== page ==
There’s a feeling I get
When I look to the west,
And my spirit is crying for leaving.
In my thoughts I have seen
Rings of smoke through the trees,
And the voices of those who stand looking.
Ooh, it makes me wonder,
Ooh, it really makes me wonder.
Lucius B. Morse, a tourist from Missouri, climbed the stairway and looked out over the rugged terrain and it made him wonder. Morse must have heard the voices of all who had stood and looked before him and all who would stand and look afterward. He purchased 64 acres on the mountain in 1902 and began the development of what is now Chimney Rock Park.
Over the years,additional property was purchased and the park grew to 996 acres. Amenities include a visitor center, a nature center, a network of hiking trails and a tunnel with an elevator to the summit.
The Morse family has been stewards of that park and those acres of wilderness for more than 100 years. However, citing financial concerns, potential estate tax complications and the state’s plan to create the adjacent Hickory Nut Gorge state park, the family decided to sell Chimney Rock.
Despite more than two years of negotiations with the state, the Morse’s, last July declined the state’s $20 million offer and listed the park with Sotheby’s for $55 million.
And it’s whispered that soon
If we all call the tune
Then the piper will lead us to reason.
Last week the Morses and North Carolina Gov. Mike Easley announced that a deal had been struck and the Morses had agreed to sell Chimney Rock to the state for $24 million.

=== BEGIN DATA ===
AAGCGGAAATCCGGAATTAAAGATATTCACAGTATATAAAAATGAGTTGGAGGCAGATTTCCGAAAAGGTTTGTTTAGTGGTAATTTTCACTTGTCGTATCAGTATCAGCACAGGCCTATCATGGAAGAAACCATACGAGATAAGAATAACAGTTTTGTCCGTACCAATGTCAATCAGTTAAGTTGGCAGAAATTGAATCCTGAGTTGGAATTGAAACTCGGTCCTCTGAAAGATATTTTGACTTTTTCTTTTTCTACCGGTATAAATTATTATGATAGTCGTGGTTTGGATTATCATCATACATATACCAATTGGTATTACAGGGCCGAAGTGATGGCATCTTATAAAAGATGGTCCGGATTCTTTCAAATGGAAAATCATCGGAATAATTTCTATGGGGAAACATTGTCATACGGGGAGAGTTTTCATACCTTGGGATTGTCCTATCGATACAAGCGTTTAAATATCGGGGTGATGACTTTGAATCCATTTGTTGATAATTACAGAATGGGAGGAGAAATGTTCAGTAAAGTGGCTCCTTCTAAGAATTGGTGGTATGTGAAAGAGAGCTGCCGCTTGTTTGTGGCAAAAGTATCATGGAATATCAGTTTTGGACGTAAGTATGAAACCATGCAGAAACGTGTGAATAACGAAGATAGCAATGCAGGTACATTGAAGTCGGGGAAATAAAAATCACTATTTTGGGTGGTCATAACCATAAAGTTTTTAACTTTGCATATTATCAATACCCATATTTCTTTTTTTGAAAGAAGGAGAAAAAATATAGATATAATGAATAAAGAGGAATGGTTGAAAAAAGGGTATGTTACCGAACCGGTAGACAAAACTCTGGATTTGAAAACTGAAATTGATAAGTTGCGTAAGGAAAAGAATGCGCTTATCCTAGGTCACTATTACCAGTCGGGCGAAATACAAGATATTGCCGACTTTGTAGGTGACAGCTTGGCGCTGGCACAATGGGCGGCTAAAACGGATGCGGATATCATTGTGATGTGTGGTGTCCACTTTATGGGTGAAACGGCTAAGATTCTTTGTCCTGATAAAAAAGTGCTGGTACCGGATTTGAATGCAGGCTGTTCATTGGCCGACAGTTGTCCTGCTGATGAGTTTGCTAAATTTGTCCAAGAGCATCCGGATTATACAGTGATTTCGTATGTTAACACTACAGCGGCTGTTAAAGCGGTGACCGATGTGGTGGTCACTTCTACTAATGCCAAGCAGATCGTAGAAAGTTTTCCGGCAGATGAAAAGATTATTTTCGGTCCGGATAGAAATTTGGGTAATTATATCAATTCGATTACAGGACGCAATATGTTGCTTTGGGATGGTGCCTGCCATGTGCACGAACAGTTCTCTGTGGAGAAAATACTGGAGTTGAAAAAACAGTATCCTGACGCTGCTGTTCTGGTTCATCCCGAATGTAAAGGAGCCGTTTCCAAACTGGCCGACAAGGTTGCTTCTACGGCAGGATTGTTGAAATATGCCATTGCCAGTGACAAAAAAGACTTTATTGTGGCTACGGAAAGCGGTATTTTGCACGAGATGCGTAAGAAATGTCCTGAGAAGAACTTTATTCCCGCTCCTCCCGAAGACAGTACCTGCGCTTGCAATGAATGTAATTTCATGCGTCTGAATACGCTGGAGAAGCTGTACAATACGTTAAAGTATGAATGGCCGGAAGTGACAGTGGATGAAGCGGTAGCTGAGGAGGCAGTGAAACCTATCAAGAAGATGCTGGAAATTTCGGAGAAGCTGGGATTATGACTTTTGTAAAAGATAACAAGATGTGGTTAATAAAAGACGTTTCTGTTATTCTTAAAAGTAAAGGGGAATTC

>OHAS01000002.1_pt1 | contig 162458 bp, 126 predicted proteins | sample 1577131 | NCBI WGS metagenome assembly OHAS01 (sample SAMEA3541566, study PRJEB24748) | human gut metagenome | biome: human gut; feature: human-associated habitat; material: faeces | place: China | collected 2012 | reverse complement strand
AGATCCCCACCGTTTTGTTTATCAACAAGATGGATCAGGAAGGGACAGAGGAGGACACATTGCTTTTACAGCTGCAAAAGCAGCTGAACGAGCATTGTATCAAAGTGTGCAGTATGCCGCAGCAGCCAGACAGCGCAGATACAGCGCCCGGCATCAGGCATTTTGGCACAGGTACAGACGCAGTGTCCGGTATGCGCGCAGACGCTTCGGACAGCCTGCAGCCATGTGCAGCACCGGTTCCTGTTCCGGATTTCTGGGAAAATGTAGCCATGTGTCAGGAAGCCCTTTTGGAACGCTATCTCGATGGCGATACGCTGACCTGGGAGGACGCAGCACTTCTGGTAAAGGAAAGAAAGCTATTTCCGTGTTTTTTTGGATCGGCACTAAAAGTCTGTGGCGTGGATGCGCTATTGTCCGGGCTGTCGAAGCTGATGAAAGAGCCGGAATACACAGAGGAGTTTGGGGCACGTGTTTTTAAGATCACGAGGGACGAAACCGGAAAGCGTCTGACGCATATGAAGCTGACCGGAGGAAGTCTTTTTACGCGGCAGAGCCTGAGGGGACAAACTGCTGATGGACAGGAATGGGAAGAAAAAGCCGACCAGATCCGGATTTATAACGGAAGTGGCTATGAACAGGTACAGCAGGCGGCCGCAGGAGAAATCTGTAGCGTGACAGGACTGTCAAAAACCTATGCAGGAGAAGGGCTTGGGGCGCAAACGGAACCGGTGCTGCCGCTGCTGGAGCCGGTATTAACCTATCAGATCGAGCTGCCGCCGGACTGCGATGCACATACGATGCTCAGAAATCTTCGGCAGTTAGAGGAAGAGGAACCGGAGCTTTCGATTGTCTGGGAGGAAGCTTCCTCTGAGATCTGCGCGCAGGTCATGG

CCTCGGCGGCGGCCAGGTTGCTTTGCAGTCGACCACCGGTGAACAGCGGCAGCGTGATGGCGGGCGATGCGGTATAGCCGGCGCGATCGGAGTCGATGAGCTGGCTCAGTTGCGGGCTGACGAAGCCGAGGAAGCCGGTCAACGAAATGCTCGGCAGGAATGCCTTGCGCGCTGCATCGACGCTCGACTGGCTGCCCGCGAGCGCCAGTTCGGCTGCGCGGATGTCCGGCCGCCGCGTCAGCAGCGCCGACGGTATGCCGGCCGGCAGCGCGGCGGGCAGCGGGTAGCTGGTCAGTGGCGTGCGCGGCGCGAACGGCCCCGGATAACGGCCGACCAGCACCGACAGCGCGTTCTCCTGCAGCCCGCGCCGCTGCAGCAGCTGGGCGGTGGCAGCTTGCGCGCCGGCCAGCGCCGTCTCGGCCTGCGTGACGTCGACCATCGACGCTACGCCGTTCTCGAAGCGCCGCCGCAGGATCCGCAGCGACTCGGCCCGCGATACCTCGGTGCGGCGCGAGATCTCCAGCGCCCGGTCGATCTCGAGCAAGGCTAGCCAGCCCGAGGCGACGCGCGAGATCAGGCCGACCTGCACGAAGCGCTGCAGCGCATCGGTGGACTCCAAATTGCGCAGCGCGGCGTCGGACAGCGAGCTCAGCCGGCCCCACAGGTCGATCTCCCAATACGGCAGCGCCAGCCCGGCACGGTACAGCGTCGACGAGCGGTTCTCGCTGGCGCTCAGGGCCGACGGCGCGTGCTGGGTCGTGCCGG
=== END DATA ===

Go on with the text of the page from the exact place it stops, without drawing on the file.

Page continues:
“After much time, energy, thought, emotion, and soul searching ... I’m pleased to announce that we have reached an agreement with the Division of State Parks to sell Chimney Rock Park to the people of the State of North Carolina,” said Todd Morse.
And a new day will dawn
For those who stand long
And the forests will echo with laughter.
As one of the new owners of Chimney Rock, I want to express my deep and heartfelt gratitude to Todd Morse and his family, not only for this most generous gift but, especially, for a century of dedicated stewardship and commitment and caretaking of 500 million years of natural history.
Yes, there are two paths you can go by
But in the long run
There’s still time to change the road you’re on.
And it makes me wonder.
It’s easy to see two paths here, in the mountains of Western North Carolina, one that goes by golf course after golf course, condo after condo and through gated community after gated community. And there is the road the Morses chose and many of their neighbors chose, to help create Hickory Nut Gorge state park.
And I think, there’s still time to change the road we’re on and it makes me wonder.